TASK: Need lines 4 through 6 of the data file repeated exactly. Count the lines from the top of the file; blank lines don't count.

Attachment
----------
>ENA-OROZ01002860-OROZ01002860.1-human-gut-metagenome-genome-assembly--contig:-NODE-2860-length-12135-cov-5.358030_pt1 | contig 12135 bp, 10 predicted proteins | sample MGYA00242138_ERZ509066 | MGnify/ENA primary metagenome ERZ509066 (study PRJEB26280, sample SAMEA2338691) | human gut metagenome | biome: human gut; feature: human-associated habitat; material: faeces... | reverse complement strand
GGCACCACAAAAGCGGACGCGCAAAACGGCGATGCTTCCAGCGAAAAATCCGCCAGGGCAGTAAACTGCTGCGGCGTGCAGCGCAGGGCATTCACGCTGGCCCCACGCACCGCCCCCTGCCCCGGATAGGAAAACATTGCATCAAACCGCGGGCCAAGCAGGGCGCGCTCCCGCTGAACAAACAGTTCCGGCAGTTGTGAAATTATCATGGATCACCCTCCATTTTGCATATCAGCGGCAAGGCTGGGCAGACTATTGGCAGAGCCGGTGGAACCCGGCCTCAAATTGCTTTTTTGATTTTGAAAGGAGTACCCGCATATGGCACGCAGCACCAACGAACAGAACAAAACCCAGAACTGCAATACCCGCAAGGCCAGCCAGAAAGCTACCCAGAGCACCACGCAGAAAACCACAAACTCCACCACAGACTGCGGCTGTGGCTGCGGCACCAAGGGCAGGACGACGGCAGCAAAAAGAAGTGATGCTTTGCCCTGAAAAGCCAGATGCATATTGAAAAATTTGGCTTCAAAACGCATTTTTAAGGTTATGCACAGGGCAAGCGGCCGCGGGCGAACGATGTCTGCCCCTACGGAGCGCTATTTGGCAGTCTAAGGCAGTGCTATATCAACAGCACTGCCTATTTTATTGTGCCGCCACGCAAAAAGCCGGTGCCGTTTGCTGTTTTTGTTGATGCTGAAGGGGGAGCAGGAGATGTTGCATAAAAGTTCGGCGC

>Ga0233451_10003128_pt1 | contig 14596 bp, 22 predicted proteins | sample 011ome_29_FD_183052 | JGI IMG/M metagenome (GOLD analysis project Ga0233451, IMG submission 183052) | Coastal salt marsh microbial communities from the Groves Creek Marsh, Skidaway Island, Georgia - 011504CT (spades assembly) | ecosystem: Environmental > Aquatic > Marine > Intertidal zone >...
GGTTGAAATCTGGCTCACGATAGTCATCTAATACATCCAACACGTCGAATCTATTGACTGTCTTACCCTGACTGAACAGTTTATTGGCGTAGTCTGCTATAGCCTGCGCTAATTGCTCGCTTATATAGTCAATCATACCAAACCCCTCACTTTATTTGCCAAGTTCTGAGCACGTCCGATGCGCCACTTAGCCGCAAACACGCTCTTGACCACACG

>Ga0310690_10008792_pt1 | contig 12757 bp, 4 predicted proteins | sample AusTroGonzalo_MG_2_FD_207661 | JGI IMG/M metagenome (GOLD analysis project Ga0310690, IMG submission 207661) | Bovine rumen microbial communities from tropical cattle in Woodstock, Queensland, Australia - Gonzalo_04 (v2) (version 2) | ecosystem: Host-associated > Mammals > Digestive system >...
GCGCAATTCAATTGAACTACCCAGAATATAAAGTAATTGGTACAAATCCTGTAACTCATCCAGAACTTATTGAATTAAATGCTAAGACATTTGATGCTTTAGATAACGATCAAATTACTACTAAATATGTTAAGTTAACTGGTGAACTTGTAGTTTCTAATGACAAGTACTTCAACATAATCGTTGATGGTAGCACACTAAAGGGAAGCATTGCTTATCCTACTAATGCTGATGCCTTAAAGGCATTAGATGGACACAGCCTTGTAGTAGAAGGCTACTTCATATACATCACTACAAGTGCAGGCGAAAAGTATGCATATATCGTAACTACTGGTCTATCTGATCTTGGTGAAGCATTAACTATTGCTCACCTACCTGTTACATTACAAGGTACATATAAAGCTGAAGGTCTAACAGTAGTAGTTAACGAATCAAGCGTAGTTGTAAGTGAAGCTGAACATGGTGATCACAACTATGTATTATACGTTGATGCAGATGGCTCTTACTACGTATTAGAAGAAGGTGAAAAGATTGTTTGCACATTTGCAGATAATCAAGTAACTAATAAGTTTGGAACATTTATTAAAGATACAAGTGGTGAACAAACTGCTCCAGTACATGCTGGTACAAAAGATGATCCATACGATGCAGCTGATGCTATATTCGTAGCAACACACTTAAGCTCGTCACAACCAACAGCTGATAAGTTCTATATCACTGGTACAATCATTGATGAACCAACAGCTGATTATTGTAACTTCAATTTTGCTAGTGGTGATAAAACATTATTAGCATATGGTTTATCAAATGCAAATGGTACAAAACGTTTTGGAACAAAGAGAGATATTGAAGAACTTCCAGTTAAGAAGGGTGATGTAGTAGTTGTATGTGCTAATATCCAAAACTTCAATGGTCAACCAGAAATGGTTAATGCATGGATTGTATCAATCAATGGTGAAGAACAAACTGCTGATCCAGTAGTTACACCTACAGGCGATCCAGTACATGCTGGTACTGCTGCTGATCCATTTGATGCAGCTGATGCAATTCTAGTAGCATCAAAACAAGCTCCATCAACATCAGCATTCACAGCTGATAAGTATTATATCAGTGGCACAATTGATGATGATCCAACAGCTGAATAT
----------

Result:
GGTTGAAATCTGGCTCACGATAGTCATCTAATACATCCAACACGTCGAATCTATTGACTGTCTTACCCTGACTGAACAGTTTATTGGCGTAGTCTGCTATAGCCTGCGCTAATTGCTCGCTTATATAGTCAATCATACCAAACCCCTCACTTTATTTGCCAAGTTCTGAGCACGTCCGATGCGCCACTTAGCCGCAAACACGCTCTTGACCACACG

>Ga0310690_10008792_pt1 | contig 12757 bp, 4 predicted proteins | sample AusTroGonzalo_MG_2_FD_207661 | JGI IMG/M metagenome (GOLD analysis project Ga0310690, IMG submission 207661) | Bovine rumen microbial communities from tropical cattle in Woodstock, Queensland, Australia - Gonzalo_04 (v2) (version 2) | ecosystem: Host-associated > Mammals > Digestive system >...
GCGCAATTCAATTGAACTACCCAGAATATAAAGTAATTGGTACAAATCCTGTAACTCATCCAGAACTTATTGAATTAAATGCTAAGACATTTGATGCTTTAGATAACGATCAAATTACTACTAAATATGTTAAGTTAACTGGTGAACTTGTAGTTTCTAATGACAAGTACTTCAACATAATCGTTGATGGTAGCACACTAAAGGGAAGCATTGCTTATCCTACTAATGCTGATGCCTTAAAGGCATTAGATGGACACAGCCTTGTAGTAGAAGGCTACTTCATATACATCACTACAAGTGCAGGCGAAAAGTATGCATATATCGTAACTACTGGTCTATCTGATCTTGGTGAAGCATTAACTATTGCTCACCTACCTGTTACATTACAAGGTACATATAAAGCTGAAGGTCTAACAGTAGTAGTTAACGAATCAAGCGTAGTTGTAAGTGAAGCTGAACATGGTGATCACAACTATGTATTATACGTTGATGCAGATGGCTCTTACTACGTATTAGAAGAAGGTGAAAAGATTGTTTGCACATTTGCAGATAATCAAGTAACTAATAAGTTTGGAACATTTATTAAAGATACAAGTGGTGAACAAACTGCTCCAGTACATGCTGGTACAAAAGATGATCCATACGATGCAGCTGATGCTATATTCGTAGCAACACACTTAAGCTCGTCACAACCAACAGCTGATAAGTTCTATATCACTGGTACAATCATTGATGAACCAACAGCTGATTATTGTAACTTCAATTTTGCTAGTGGTGATAAAACATTATTAGCATATGGTTTATCAAATGCAAATGGTACAAAACGTTTTGGAACAAAGAGAGATATTGAAGAACTTCCAGTTAAGAAGGGTGATGTAGTAGTTGTATGTGCTAATATCCAAAACTTCAATGGTCAACCAGAAATGGTTAATGCATGGATTGTATCAATCAATGGTGAAGAACAAACTGCTGATCCAGTAGTTACACCTACAGGCGATCCAGTACATGCTGGTACTGCTGCTGATCCATTTGATGCAGCTGATGCAATTCTAGTAGCATCAAAACAAGCTCCATCAACATCAGCATTCACAGCTGATAAGTATTATATCAGTGGCACAATTGATGATGATCCAACAGCTGAATAT